This cheap, creepy, simple TV movie was never forgotten by those who caught it because it effectively pares its fears into one compact little bone in the throat. The movie’s live wire, or raw nerve, or whatever you call the thing that makes it rise above its limits, is the feminist element of the disbelieved “hysterical woman”, someone poised between restless wifery and women’s lib.
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Looking over our PopMatters articles of films directed by Joseph Losey, we seek to correct our unfortunate oversight of The Prowler, even if only in a hasty and perfunctory manner for the record. Restored by the Film Noir Foundation and UCLA Film & TV Archive to almost shockingly crisp state, this Los Angeles noir proved a major rediscovery when issued on DVD in 2011.
Van Heflin gives a great performance as a moral vacuum in a police uniform, griping about his “lousy breaks”. With sinister efficiency he spies upon, stalks, and manipulates lonely trophy wife (Evelyn Keyes) until he gets everything he wants. But what of the hell he carries inside? He carries the seeds of his own desperate, grasping, clammy doom as forthrightly as any of the narrators of Jim Thompson’s contemporaneous pulp novels, some of which also feature corrupt lawmen. The less you know before going into this gripping story, the better.
In under 75 minutes, Philippe Garrel presents with clarity pretty much all that needs to be said about adultery, and he does so compassionately and without overdramatizing an emotionally complex and contradictory set of circumstances.
Pierre (Stanislas Merhar) is making a documentary about an old man who was a member of the French Resistance during WWII. While the man speaks, his wife fetches cookies. She has a different perspective on her husband and doesn’t seem to accord the moment the respect it should merit.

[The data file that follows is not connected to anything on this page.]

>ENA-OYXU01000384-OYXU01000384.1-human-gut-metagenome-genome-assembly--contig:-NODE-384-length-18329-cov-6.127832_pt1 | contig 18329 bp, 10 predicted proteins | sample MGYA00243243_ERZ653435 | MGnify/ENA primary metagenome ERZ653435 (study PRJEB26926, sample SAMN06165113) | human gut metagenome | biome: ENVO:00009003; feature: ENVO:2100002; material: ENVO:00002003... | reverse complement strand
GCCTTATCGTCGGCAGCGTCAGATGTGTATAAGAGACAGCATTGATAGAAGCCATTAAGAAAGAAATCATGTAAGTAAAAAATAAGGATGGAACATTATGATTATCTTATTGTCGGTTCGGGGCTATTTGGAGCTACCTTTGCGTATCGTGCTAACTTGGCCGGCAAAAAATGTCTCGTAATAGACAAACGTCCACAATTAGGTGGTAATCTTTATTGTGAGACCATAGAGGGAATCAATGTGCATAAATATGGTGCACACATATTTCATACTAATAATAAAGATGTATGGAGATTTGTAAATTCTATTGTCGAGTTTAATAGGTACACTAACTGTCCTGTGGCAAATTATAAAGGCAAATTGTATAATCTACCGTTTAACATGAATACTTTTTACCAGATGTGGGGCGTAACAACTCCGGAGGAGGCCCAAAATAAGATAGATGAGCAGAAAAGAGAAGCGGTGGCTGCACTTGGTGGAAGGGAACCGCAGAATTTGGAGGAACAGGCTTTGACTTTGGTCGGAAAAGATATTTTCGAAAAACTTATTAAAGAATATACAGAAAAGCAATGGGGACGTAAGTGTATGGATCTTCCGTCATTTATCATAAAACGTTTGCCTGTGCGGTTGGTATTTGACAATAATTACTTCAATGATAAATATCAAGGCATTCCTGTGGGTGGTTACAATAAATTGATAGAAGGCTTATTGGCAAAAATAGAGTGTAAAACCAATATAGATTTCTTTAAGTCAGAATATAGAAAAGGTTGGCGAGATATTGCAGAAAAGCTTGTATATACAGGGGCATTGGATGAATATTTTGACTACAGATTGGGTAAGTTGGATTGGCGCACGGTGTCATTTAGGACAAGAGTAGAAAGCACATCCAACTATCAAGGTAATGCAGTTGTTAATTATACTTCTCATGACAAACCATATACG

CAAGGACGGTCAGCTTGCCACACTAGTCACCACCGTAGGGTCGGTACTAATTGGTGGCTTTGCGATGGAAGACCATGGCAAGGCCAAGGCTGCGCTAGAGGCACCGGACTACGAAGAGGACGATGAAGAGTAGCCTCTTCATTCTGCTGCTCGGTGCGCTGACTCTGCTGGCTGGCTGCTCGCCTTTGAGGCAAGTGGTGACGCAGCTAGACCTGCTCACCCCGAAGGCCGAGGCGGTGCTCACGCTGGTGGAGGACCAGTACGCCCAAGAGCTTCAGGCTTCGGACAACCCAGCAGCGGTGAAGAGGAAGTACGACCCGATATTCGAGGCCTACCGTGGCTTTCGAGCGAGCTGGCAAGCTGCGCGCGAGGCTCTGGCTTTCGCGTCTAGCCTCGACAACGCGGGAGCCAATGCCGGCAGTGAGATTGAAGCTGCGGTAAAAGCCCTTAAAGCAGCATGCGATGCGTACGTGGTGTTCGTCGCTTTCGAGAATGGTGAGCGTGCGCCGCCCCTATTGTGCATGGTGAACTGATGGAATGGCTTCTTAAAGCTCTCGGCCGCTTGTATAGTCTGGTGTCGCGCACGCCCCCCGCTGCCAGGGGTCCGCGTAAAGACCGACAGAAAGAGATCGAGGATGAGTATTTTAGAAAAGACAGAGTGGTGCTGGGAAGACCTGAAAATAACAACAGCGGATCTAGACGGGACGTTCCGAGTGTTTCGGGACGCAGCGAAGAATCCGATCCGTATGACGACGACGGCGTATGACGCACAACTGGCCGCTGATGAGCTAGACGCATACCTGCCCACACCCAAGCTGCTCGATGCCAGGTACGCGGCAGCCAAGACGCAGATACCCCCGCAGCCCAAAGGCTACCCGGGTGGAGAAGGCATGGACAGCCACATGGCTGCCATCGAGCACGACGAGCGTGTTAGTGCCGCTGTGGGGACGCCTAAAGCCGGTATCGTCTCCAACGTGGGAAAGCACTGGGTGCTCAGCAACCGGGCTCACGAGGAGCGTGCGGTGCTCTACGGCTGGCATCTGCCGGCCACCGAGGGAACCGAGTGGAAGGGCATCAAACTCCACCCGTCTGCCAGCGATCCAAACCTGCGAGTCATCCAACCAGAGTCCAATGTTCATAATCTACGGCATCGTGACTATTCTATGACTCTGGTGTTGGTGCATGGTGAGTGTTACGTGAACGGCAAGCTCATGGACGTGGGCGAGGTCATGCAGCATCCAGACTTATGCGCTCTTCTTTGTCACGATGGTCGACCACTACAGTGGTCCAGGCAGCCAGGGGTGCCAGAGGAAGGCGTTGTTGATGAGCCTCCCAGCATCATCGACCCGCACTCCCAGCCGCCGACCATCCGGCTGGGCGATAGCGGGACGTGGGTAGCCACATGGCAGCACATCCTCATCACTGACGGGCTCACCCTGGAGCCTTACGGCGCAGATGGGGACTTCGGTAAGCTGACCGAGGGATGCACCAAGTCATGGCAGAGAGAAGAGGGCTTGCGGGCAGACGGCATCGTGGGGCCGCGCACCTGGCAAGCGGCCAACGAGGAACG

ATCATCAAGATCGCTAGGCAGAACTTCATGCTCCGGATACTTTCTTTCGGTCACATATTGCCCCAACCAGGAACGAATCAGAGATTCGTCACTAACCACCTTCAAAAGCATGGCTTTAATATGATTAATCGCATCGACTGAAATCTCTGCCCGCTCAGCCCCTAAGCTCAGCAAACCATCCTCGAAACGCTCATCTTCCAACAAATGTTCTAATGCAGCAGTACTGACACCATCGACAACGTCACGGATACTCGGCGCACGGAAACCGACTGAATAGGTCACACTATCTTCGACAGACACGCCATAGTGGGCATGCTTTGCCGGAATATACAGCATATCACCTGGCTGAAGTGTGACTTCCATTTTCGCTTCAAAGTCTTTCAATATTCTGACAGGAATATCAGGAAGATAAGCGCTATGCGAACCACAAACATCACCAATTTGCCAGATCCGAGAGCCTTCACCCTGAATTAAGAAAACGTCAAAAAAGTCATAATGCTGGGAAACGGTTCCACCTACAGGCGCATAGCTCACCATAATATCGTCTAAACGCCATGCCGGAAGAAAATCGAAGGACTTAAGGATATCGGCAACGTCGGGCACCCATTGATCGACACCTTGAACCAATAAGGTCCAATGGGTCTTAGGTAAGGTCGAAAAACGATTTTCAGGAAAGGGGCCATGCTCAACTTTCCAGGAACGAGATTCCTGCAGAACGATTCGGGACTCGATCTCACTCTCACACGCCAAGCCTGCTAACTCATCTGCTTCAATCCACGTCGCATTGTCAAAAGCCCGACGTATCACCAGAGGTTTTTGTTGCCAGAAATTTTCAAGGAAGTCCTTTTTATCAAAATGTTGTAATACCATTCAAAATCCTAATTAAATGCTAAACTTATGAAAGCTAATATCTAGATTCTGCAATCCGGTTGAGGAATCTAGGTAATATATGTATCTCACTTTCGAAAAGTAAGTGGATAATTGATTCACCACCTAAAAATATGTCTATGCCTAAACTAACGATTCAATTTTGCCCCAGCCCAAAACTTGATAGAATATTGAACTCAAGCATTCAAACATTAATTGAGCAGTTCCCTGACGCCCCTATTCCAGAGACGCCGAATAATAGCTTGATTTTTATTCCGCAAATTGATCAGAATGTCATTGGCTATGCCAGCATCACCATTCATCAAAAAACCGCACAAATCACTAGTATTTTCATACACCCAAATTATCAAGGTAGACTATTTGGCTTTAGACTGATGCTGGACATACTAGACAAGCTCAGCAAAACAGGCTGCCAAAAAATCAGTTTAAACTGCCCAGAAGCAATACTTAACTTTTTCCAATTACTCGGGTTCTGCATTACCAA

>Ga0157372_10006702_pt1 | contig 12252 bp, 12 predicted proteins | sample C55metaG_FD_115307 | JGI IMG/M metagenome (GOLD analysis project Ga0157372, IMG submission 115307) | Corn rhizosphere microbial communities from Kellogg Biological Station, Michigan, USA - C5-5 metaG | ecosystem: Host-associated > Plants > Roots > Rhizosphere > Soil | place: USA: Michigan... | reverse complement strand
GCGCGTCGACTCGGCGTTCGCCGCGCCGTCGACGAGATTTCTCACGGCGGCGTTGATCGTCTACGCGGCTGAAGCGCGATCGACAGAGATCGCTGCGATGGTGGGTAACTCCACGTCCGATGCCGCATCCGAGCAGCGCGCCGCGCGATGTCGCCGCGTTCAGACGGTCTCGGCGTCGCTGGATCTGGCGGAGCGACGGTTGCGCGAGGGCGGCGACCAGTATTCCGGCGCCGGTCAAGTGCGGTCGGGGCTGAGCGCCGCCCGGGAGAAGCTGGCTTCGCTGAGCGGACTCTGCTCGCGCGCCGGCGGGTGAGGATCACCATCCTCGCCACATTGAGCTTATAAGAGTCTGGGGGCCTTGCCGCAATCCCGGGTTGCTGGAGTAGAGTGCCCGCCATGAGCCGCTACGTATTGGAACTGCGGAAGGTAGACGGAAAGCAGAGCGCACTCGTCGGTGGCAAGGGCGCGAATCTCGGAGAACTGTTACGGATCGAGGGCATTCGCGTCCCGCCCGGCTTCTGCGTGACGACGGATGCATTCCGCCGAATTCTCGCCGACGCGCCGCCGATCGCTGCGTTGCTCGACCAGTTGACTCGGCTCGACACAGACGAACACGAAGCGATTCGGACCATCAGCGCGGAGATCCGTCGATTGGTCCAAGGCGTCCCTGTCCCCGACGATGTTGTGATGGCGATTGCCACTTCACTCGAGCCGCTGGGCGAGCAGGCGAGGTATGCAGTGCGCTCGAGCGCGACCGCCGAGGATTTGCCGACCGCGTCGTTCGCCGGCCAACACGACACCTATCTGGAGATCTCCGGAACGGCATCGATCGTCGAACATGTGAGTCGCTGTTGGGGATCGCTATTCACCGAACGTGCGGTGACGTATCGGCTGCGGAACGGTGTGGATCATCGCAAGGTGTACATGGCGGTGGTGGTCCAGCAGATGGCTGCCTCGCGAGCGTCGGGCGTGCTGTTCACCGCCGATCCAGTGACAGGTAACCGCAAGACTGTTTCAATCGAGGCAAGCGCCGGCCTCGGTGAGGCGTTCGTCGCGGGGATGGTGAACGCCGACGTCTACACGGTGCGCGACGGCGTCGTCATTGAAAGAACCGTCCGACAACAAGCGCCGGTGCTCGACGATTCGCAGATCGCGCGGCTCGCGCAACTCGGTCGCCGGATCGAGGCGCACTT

It’s possible that you’ve seen a film called Déjà Vu before. Tony Scott directed an excellent thriller by that title starring Denzel Washington in 2006, and Henry Jaglom made a good romance of that name in 1997. The movie under discussion today, however, is a 1985 Cannon Production shot in London and Paris, and it’s a romantic reincarnation thriller whose plot twists and chronology perch it between J. Lee Thompson’s The Reincarnation of Peter Proud (1975) and Kenneth Branagh’s Dead Again (1991).
Fourth-billed Nigel Terry plays the central character, a writer named Gregory living happily with actress Maggie (Jaclyn Smith). She drags him to a classic black and white ballet film from the ‘30s (because there are so many!) starring one Brooke Ashley, and he becomes fascinated by Maggie’s uncanny resemblance to Brooke, although Maggie doesn’t seem to notice it. Maybe it’s because they both have such different hair.
Independent producer Albert Zugsmith specialized in what were regarded as trashy exploitation pictures during the ‘50s and ‘60s, yet he managed to pull off a handful of classics during his association with Universal: Jack Arnold’s The Incredible Shrinking Man (1957), Douglas Sirk’s Written on the Wind (1956) and still widely underseen The Tarnished Angels (1958), and Orson Welles’ Touch of Evil (1958), controversially taken away from Welles and re-edited.
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"The Joshua Tree tour highlights U2's classic album with an epic and unforgettable new experience.READ the article